But in 2002 a few Britons apparently forgot where this little bit of British territory was. Apparently, a heavily armed platoon of British Royal Marines rushed the San Felipe beach in the Spanish town of La Linea (right next to Gibraltar), expecting fellow Brits with dummy fire. Though ready for a fake fight, they did have 60 mm mortars and SA80 assault rifles when they took their positions on the beach.

Well, they were met by a shocked fisherman who promptly informed them that they were not in Gibraltar. The good new is, the marines were able to make a speedy retreat and went off to find the actual Gibraltar. Pro tip, folks — you’ll see a big ol’ rock when you’re in the right place.

Lord West was First Sea Lord at the time and received the facepalm call from the commanding officer in charge of the mishap. According to the Independent, the officer reportedly said to Lord West, “I’m afraid we’ve invaded Spain, but we don’t think they’ve noticed.” They had, but thankfully these days a phone call and a laugh is usually enough to sort this out. A century ago, this could have started a real war.

The Washington Monument


Most of us have laid eyes upon the impressive obelisk that stands in tribute to George Washington, or at least on photos of it. It might look awesome now, but like most cool things, it had a rocky road to completion.

That took some 37 years, which is why it’s not all one color, as seen above. Construction started on July 4, 1848, with the laying of the cornerstone. Interested parties were eventually invited to donate stones, including foreign governments, and that’s where it all started to go downhill.

Among the donated stones was one from Pope Pius IX, which was later stolen by anti-Catholic radicals and thrown into the Potomac. Then the Civil War happened. But the really great part is that during the war someone decided the monument would make a fabulous cattle pen and slaughterhouse. No, that’s not a joke. It was called the Washington National Monument Cattle Yard.

Following the war, because apparently a slaughterhouse wasn’t gruesome enough, it became known as, “Murderer’s Row” because a bunch of army deserters, escapees, and general riff-raff hung out there. Mark Twain famously commented at the time, of its not-so-impressive 176-foot pile of bricks that it, “looked like a hollow, over-sized chimney.” Ouch. In December 1884, the monument was finally completed at 555 feet tall.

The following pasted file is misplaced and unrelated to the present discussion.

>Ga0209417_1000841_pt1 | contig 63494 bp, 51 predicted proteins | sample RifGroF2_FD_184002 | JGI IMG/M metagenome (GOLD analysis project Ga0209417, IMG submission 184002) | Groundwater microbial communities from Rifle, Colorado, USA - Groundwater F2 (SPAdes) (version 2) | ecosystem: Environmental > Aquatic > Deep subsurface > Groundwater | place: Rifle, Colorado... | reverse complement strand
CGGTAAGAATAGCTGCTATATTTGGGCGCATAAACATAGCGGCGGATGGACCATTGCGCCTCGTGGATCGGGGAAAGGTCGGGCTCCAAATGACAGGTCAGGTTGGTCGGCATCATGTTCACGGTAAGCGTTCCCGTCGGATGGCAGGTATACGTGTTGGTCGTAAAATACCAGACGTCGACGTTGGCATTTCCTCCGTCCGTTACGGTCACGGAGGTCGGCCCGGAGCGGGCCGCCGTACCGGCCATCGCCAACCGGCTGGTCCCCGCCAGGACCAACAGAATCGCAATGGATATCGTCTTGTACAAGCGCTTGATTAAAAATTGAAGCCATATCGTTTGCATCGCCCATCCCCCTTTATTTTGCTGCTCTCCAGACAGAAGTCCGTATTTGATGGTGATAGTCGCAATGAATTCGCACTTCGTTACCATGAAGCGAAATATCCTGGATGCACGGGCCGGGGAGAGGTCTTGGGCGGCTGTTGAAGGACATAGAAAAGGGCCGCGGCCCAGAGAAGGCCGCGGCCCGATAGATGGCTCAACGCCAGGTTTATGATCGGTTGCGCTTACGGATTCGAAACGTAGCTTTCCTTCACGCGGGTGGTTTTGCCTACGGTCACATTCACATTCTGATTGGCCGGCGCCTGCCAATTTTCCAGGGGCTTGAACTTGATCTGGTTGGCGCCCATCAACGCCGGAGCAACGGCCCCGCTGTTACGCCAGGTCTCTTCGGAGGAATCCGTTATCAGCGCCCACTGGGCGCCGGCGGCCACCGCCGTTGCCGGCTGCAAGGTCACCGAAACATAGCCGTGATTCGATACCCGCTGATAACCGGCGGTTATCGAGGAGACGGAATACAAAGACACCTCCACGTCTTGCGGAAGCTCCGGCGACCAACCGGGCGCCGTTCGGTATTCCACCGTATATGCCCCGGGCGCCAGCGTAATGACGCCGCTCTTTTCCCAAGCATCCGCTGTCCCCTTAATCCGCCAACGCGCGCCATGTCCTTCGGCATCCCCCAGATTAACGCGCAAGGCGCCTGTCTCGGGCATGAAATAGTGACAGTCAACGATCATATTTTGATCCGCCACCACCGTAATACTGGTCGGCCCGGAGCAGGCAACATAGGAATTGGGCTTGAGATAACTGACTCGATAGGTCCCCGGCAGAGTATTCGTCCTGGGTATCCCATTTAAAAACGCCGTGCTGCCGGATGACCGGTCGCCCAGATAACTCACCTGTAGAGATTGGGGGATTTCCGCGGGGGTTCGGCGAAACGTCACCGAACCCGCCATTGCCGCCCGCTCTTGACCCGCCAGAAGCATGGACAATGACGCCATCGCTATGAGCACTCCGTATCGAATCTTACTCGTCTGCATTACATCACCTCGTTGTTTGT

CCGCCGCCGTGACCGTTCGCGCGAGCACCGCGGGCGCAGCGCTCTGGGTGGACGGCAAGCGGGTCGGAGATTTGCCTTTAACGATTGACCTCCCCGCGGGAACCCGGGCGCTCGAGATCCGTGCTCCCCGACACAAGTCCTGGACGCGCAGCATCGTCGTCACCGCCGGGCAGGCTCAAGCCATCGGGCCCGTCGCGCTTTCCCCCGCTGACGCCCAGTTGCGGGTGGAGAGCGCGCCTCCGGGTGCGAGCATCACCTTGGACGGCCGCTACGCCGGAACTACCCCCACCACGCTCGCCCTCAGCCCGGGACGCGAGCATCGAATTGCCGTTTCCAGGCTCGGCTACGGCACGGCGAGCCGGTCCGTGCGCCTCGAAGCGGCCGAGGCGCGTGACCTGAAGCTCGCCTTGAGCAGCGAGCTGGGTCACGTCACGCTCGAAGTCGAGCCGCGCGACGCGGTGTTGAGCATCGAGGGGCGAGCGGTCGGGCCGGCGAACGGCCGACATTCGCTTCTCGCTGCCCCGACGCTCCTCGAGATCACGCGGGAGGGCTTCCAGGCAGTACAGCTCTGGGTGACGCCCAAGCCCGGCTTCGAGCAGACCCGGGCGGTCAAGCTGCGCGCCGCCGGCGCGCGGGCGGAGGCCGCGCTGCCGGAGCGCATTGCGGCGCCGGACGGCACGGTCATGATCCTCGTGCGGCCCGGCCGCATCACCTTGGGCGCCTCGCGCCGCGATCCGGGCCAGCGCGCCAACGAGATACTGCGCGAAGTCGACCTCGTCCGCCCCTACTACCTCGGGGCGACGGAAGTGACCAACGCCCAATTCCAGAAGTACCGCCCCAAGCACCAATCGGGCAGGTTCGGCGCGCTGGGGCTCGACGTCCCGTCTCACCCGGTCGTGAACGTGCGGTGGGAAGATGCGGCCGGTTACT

Jimmy Carter says he wants to grope Polish people


Have you ever talked your way into a job that was way beyond your abilities? Not like Steven Seymour you haven’t.

Seymour was a freelance Russian-Polish translator who spent the ’70s doing odd jobs for the State Department. His actual level of fluency was far below what he told people it was. This likely wouldn’t have been a problem, had Seymour not decided to take a gig with the potential to cause a diplomatic incident. In 1977, the happy-go-lucky chancer accompanied President Jimmy Carter to Poland as his official translator.

In December that year, Carter disembarked a plane in Warsaw with Seymour at his side, and made what was meant to be a rousing speech affirming America and Poland’s shared heritage. Carter started his speech by saying he wanted to understand Poles’ desires for the future. Seymour managed to translate this as Carter wanting carnal knowledge of Polish people. Carter went on to say he was happy to be in Poland. Seymour confidently declared Carter wanted to grab his hosts’ genitals.

It gets worse. Carter praised the Polish constitution. Seymour said it was a global object of ridicule. Carter said he had left America on a short trip. Seymour said the president had left his homeland, never to return. To top it off, Seymour switched to Russian halfway through, apparently without realizing that only the chuckling KGB agents could now understand him.

Seymour later claimed the pressure got to him, causing him to mess up. But c’mon. When was the last time pressure made you accidentally make a pass at an entire nation?